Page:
Washington D.C. started allowing homemade food sales in 2013, with the passage of the “Cottage Food Amendment Act of 2013” (B20-0168).
In 2017, the health department added many rules (DCMR Title 25-K), which made it much more complicated and expensive to start a cottage food business.
In 2020, the law significantly improved via two amendments. In March 2020, the “Cottage Food Expansion Amendment Act of 2019” (B23-0192) allowed all direct sales, removed the sales limit, and changed the inspection requirements. Then, in July 2020, the “Health Care Reporting Amendment Act of 2019” (B23-0269) allowed online and retail sales.
Cottage food businesses can now sell most types of non-perishable homemade foods within the DC area at almost any venue, including retail stores and online sales.
To become a cottage food business, producers need to register with the health department, take a food safety manager course, and get a home occupation permit.
You must display your Cottage Food Business Registration Certificate at events.
Prior to 2020, sales were only allowed at farmers markets and public events.
If you want to sell donuts, they must be unfilled.
If you want to sell honey, you must comply with “Sustainable Urban Agriculture Apiculture Act of 2012”, and provide proof they you registered with the District’s Department of Energy and Environment in accordance with Subtitle B of the Act, “Promoting Urban Agriculture through Beekeeping”.
If you want to produce a product that is not on the approved food list, you can ask the health department to review your product and recipe to determine if they will allow it. To do this, you must get your product(s) tested in an approved lab.
Prior to 2020, sales were limited to $25,000 per year.
Before selling any products, you must register your business with the health department.
Registration costs $50 and is valid for 2 years.
To register, you need to mail a completed application to the health department.
You must get a Home Occupation Permit from the Department of Consumer and Regulatory Affairs (DCRA).
You must take an approved food manager training course, such as Learn2Serve’s Food Manager Training & Certification, which costs $69.
Your food safety certification is valid for 3 years.
Please note that a basic food handler course is not sufficient.
After completing the food safety manager training and passing the exam, you must apply for a Certified Food Protection Manager ID card, which costs $35.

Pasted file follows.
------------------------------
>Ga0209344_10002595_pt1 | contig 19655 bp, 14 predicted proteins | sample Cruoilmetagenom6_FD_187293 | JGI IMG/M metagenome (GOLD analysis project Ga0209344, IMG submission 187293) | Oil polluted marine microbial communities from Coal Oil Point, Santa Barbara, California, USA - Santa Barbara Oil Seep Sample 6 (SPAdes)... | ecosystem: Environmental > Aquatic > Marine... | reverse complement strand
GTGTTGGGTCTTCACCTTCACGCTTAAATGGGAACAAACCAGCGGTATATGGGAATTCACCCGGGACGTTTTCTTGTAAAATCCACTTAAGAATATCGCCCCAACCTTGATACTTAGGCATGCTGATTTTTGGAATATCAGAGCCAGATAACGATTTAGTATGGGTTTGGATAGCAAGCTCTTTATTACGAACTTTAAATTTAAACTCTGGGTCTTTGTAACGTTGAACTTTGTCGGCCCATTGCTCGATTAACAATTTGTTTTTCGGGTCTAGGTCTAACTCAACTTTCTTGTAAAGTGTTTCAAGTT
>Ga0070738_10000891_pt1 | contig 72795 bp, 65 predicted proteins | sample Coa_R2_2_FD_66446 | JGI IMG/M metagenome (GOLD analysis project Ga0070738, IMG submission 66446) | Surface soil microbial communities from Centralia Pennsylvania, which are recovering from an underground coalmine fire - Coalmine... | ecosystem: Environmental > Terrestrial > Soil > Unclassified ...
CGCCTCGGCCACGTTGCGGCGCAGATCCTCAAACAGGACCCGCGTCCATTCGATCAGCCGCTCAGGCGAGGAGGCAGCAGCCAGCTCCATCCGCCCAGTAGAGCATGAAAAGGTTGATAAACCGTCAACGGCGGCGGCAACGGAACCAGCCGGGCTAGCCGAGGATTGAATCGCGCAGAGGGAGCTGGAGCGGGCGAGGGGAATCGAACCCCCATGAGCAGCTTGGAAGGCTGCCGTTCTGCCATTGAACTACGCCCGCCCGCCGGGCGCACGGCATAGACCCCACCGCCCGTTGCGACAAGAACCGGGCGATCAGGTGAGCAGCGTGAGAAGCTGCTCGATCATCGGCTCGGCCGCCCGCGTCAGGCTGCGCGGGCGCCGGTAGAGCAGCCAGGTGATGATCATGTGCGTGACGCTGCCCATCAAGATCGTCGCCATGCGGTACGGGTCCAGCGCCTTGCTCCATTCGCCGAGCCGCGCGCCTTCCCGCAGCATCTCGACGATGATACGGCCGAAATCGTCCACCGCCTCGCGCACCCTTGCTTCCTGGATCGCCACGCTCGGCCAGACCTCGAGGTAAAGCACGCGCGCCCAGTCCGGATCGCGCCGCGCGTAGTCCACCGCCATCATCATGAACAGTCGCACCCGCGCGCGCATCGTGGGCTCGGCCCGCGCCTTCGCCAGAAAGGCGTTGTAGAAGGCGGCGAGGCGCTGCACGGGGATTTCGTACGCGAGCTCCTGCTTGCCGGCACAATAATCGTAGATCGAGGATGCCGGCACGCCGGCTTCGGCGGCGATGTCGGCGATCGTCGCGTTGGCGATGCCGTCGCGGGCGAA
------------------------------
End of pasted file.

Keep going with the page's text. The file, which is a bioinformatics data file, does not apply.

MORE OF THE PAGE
Your ID card is valid for 3 years.
When you register with the health department, you must list each product you intend to sell.
You must also submit a sample label for each of your products.
The health department may request copies of your recipes, but they are not required to do so.
After your business is registered and approved, the health department may inspect your home & kitchen, but they are not required to do so.
If you sell products by weight, your scale must be registered with the Office of Weights & Measures.
If the product you want to sell is neither on the allowed list (DCMR 25-K 103.5) nor prohibited list (DCMR 25-K 105 & 106), and you think it is a non-perishable food, the health department will consider allowing you to sell it.
To get the health department to review your product, you must get it tested in a state accredited lab for pH level and water activity.
Chocolate Chip Cookies
"Made by a cottage food business that is not subject to the District of Columbia's food safety regulations." (10-point type)
Permit #: 12345
Ingredients: enriched flour (wheat flour, malted barley flour, niacin, iron, thiamin mononitrate, riboflavin, folic acid), butter (cream, salt), semi-sweet chocolate (sugar, chocolate, cocoa butter, milkfat, soy lecithin, natural flavors), brown sugar, granulated sugar, eggs, vanilla extract (vanilla bean extract, alcohol, sugar), baking soda, salt (salt, calcium silicate)
Contains: milk, eggs, wheat, soy
NET WT 2 lb 4 oz (1.02 kg)
You must include your cottage food business identification number on the label.
You cannot use reduced oxygen packaging (like vacuum sealing) for your products.
You must store your business ingredients separately from those for personal or family use.
Many other kitchen and workplace requirements are listed in DCMR 25-K 108.8 & 109
- Food Safety
- 899 North Capitol Street NE
Washington, DC 20002
Department of Health
- January 2014
- B20-0168 - Cottage Food Act of 2013
- December 2017
- DCMR Title 25-K
- March 2020
- B23-0192 - Cottage Food Expansion Amendment Act of 2019
- July 2020
- B23-0269 - Health Care Reporting Amendment Act of 2019